Panel A shows a side-by-side comparison of two endotracheal tubes (ETTs). The upper ETT is the traditional curved ETT (Intermediate Hi-Lo® Tracheal Tube; Mallinckrodt Inc., St. Louis, MO, USA), and the lower ETT is a straight ETT (Fastrach wire-reinforced silicone tube; Canada Teleflex Medical, Markham, ON, Canada). Both ETTs have had a lubricated stylet inserted to allow molding the ETT into a “hockey stick” shape. When the stylet is slowly removed (panel B), the traditional ETT begins to curve anteriorly, which increases as it is further retracted (panel C). The straight ETT shows no anterior curvature when the stylet is removed

Given the increasing use of video laryngoscopy to complement direct layngoscopy, we propose several structural and material changes to ETTs for video laryngoscopic use. Ideally, given their potential routine clinical use, one hopes that the cost of these tubes would be essentially comparable to that of standard, traditional ETTs.

First, as shown in our video demonstration (available as Electronic Supplementary Material), we suggest that a straight ETT, with no curvature “memory,” be used. Having a straight ETT would allow the clinician to bend the ETT (around an inserted stylet) into whatever shape that fits the patient’s anatomy and the type of device being used. Having a straight ETT would obviate the steps suggested previously of warming the ETT and reverse loading it immediately prior to intubation.2 Second, we suggest that a softer tip with a anteroposteriorly oriented bevel be employed, rather than that found on traditional ETTs. Finally, to minimize glare, less reflective materials should be used when manufacturing the “video laryngoscope ETT” (or “VL tube”). Taken together, we hope that these simple, proposed modifications of the “VL tube” may enhance the already growing utility of video laryngoscopy in situations where its use is indicated.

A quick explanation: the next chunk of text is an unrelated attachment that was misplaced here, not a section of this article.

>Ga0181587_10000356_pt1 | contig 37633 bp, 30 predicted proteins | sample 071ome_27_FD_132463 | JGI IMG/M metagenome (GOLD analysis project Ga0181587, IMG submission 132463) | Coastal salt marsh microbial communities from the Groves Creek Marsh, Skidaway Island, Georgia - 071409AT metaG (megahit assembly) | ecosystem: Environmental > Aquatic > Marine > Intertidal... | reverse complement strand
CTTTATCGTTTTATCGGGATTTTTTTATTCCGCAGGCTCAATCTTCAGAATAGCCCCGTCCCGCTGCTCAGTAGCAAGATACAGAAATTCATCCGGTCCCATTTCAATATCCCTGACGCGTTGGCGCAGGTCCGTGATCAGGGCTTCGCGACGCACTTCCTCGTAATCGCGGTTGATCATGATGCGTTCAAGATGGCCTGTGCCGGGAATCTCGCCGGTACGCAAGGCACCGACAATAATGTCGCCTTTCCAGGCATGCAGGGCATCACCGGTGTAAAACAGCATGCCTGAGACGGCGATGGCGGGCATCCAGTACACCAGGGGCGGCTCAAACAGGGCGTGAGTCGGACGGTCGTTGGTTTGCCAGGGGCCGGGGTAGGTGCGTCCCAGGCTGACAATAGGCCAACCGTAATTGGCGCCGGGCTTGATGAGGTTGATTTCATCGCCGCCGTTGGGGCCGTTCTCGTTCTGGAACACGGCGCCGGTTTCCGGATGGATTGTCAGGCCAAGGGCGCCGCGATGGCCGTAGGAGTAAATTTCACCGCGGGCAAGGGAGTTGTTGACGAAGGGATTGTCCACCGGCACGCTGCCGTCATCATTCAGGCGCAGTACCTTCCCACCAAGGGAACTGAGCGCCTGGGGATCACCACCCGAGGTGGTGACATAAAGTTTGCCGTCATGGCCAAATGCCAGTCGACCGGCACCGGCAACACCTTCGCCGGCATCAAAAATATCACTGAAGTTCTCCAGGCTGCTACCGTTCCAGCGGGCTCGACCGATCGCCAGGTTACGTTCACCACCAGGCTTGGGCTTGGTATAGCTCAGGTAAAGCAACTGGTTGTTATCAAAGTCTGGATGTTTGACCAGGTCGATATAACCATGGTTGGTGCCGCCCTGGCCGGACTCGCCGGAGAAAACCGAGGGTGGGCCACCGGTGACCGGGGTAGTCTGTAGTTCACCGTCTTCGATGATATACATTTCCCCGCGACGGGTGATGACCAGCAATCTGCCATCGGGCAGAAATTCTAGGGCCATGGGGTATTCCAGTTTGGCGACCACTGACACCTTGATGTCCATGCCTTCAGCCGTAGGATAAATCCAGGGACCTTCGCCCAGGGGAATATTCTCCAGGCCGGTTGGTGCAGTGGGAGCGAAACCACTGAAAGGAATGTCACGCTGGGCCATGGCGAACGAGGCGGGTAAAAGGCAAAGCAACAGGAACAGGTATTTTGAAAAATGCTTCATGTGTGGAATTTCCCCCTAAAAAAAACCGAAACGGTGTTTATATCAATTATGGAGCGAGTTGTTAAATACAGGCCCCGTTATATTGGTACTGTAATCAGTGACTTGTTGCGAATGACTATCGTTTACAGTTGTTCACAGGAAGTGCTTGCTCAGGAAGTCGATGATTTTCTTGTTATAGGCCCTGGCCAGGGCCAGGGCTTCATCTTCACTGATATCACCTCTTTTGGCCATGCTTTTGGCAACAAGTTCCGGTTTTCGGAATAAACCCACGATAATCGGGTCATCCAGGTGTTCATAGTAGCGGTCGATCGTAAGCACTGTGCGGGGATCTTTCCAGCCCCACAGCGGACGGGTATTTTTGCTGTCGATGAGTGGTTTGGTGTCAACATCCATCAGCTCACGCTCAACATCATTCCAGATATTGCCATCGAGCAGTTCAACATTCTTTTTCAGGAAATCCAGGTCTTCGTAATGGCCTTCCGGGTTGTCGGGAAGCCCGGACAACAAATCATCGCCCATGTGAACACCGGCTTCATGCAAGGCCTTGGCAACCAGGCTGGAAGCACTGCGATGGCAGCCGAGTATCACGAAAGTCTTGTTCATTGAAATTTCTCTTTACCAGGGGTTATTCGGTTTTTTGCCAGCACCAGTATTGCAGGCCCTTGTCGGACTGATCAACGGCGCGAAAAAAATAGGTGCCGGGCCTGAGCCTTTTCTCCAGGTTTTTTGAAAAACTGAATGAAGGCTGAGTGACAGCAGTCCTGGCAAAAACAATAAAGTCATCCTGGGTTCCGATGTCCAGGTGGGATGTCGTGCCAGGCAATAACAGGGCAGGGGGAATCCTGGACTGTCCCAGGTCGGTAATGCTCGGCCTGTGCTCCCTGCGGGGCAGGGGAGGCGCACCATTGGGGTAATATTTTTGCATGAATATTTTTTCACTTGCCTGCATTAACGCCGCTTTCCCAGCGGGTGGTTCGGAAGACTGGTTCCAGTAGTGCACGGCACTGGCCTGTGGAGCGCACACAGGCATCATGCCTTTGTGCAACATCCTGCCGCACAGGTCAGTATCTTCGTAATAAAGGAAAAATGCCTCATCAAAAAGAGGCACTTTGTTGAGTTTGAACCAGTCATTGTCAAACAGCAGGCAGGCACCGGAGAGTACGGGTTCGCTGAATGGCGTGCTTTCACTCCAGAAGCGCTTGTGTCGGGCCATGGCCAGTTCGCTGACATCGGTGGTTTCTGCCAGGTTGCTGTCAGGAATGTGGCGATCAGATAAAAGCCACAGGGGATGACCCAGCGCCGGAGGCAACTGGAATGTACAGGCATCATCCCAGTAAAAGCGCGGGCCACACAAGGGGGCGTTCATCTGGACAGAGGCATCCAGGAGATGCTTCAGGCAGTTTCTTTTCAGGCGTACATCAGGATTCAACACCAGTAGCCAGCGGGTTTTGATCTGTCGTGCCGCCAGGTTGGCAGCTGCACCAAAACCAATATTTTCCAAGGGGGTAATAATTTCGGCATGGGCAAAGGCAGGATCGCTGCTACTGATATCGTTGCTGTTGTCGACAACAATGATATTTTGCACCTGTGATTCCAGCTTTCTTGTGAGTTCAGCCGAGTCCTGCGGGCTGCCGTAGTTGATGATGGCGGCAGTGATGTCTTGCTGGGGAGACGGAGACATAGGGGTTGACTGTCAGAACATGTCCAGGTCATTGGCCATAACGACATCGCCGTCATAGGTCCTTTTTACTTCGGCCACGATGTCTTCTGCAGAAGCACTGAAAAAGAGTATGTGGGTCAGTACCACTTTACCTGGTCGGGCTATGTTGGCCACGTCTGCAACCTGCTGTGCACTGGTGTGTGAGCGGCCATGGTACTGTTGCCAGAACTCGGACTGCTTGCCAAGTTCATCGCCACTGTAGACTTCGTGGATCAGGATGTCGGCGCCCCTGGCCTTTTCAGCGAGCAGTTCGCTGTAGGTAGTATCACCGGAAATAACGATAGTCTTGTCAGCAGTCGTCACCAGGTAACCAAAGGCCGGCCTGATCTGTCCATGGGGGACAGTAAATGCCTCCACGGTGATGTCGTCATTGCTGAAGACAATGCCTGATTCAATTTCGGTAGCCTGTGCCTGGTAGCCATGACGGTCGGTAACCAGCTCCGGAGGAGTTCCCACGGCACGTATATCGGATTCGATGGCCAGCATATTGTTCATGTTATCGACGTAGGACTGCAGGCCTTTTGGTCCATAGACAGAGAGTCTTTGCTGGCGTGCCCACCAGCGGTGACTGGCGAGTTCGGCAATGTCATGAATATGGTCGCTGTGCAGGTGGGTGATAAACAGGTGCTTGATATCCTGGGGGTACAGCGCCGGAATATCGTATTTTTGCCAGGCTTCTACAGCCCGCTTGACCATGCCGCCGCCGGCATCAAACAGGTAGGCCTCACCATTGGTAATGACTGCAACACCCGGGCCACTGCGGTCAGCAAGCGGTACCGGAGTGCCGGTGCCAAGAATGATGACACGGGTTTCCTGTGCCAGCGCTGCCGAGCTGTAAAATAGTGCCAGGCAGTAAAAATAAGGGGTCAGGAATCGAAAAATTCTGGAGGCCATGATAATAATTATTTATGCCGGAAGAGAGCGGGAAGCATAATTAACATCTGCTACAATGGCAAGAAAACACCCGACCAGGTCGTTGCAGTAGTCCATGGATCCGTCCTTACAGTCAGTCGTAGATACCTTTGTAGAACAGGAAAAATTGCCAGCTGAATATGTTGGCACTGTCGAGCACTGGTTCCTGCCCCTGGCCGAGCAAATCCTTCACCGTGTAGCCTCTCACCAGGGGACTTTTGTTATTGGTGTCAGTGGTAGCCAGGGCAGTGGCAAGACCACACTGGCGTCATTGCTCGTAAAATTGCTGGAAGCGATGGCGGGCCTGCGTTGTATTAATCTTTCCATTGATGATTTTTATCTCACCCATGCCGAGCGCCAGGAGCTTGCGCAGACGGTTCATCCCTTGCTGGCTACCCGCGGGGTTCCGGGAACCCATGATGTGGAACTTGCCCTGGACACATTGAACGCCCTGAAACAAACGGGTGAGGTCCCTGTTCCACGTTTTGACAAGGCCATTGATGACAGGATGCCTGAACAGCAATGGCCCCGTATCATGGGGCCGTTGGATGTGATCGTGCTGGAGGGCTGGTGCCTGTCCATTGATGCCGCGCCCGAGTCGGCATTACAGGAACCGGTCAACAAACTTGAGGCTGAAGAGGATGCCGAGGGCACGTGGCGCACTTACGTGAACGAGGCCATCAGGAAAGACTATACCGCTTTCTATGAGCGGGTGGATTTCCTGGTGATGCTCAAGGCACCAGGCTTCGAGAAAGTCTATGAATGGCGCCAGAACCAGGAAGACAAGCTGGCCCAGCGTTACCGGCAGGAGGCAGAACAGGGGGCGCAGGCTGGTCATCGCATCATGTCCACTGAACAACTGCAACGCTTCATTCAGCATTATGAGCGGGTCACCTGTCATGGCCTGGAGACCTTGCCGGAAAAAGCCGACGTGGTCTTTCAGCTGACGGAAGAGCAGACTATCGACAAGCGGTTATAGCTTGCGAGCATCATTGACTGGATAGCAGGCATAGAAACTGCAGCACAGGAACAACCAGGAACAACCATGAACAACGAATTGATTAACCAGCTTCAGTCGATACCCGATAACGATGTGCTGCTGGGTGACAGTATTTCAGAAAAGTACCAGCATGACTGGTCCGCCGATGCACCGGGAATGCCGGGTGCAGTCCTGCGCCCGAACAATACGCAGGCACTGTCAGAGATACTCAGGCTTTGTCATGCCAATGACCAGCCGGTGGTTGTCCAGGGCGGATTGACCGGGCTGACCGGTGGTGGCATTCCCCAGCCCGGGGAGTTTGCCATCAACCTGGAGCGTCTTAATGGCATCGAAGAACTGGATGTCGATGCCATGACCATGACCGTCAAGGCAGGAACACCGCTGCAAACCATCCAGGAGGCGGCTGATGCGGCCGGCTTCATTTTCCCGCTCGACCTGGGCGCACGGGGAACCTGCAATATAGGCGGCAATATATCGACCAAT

Conflicts of interest

None declared.

Supplementary material

A video demonstrating the stylet removal. Supplementary material 1 (WMV 14214 kb).


  1. 1.
    Hung OR, Stewart RD. Lightwand Intubation: I - A new intubating device. Can J Anesth 1995; 42: 820-5.CrossRefPubMedGoogle Scholar
  2. 2.
    Hung OR, Tibbet JS, Cheng R, Law JA. Proper preparation of the Trachlight™ and endotracheal tube to facilitate intubation. Can J Anesth 2006; 53: 107-8.CrossRefPubMedGoogle Scholar
  3. 3.
    Levitan RM, Pisaturo JT, Kinkle WC, Butler K, Everett WW. Stylet bend angles and tracheal tube passage using a straight-to-cuff shape. Acad Emerg Med 2006; 13: 1255-8.CrossRefPubMedGoogle Scholar

Copyright information

© Canadian Anesthesiologists' Society 2016

Authors and Affiliations

  1. 1.Department of Emergency MedicineDalhousie University, Victoria General HospitalHalifaxCanada
  2. 2.Department of AnesthesiaDalhousie University, Victoria General HospitalHalifaxCanada